This is a USDA PDF file from here:
Since it ships as a PDF, it’s not easy to just pull out an image. It also constantly updates over time. So, OK, I saved a copy today and I’ll grab screenshots of the bits I want to talk about. For better image quality check the original (at least until it changes again).
So I’ve used ‘scrot’ to do screen shots then GIMP to chop out the graphs and make them into png files. Next we’ll look at the crops in no particular order (i.e. not the alphabetical in the original, but more the order that I think has the most information up front).
First up, I’m going to show Barley and Oats. Why? Well, not because we eat a lot of them, but more so that you can see just how short a season they need. They are grown in “high cold places” with short seasons for just that reason.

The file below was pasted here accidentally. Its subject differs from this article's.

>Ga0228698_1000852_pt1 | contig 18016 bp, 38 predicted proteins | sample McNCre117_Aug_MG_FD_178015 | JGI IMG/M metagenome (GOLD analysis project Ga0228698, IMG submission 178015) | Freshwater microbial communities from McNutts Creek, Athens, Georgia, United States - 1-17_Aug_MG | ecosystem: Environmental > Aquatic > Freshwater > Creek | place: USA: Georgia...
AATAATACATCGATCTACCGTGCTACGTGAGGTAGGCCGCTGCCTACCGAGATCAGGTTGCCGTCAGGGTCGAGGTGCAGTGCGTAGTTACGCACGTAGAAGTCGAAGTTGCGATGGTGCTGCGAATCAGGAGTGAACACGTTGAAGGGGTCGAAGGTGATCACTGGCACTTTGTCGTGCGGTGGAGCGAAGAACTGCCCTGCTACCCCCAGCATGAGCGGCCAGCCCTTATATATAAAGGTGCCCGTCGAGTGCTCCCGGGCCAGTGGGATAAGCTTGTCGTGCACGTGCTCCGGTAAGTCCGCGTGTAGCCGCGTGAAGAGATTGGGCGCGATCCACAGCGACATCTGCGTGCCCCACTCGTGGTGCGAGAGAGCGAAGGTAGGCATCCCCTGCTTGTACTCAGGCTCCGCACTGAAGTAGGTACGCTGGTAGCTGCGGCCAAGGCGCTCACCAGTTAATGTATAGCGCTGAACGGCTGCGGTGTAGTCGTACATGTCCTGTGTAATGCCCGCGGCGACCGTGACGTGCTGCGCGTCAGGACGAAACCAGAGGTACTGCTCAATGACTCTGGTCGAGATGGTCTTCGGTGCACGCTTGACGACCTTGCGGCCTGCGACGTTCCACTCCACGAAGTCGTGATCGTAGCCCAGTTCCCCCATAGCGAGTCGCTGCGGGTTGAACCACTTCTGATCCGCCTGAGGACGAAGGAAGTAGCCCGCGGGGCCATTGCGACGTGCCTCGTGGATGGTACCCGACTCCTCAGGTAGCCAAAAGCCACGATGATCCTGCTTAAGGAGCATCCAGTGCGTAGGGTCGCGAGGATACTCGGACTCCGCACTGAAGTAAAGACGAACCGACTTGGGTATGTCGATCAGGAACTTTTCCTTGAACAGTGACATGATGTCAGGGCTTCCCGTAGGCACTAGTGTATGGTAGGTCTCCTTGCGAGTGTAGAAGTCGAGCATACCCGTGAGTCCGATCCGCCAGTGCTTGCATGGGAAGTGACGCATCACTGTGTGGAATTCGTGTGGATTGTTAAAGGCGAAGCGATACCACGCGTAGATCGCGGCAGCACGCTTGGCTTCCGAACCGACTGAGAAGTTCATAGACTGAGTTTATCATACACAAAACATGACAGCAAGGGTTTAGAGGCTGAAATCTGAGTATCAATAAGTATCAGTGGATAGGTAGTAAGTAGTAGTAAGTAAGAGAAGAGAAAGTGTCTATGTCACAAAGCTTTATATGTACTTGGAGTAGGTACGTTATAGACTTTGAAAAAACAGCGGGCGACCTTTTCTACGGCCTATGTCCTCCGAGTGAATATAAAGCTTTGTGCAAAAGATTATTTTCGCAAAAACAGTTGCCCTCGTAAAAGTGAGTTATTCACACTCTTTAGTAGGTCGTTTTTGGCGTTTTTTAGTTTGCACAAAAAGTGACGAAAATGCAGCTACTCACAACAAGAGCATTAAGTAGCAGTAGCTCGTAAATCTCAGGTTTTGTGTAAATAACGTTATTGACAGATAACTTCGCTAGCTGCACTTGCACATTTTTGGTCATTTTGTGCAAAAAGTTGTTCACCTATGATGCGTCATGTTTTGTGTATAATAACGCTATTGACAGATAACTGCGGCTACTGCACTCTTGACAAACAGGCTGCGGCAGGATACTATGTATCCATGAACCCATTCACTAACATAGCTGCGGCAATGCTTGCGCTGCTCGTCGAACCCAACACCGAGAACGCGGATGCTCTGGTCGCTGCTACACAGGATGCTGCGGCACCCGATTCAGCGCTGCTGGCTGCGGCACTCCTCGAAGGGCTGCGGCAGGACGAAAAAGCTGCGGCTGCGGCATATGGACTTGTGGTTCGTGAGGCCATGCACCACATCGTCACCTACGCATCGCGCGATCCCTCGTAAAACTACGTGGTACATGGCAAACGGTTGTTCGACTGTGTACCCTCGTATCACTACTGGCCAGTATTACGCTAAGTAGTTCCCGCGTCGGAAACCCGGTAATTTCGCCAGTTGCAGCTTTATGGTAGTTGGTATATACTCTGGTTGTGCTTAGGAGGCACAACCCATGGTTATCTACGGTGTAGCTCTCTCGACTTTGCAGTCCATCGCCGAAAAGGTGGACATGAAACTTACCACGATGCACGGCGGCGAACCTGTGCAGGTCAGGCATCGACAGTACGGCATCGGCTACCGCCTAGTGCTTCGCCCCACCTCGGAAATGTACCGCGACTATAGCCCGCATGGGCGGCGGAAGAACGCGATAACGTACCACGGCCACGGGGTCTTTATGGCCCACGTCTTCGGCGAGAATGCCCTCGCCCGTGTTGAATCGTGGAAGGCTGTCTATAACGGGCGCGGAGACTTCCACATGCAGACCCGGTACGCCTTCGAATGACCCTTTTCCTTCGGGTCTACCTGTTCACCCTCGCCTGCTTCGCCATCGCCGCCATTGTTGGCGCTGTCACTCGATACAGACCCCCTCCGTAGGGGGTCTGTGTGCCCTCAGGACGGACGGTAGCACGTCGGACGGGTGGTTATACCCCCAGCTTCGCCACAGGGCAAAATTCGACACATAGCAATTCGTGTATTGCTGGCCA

Barley & Oats
Notice the green “growing season” block runs from June to 3 weeks into August. That’s short. Similarly Oats below, run from last week of May into the start of August. As soon as the ice melts, oats germinate. About the freezing point is all they need.
So the first big takeaway from these graphs is that we CAN grow something to eat with a growing season that is only the center of summer and with a cold start. So Don’t Panic! There might be “issues” getting enough High Fructose Corn Syrup to properly rot your teeth from excess soft drinks, but you can still have oats for breakfast and barley soup for lunch. The only wild card being how fast do farmers convert from what they’ve grown for 30 years to what they can grow in the next decades.
Now note the red line for 2019 is a nice harvest and it is already completed.
So where do we grow Barley?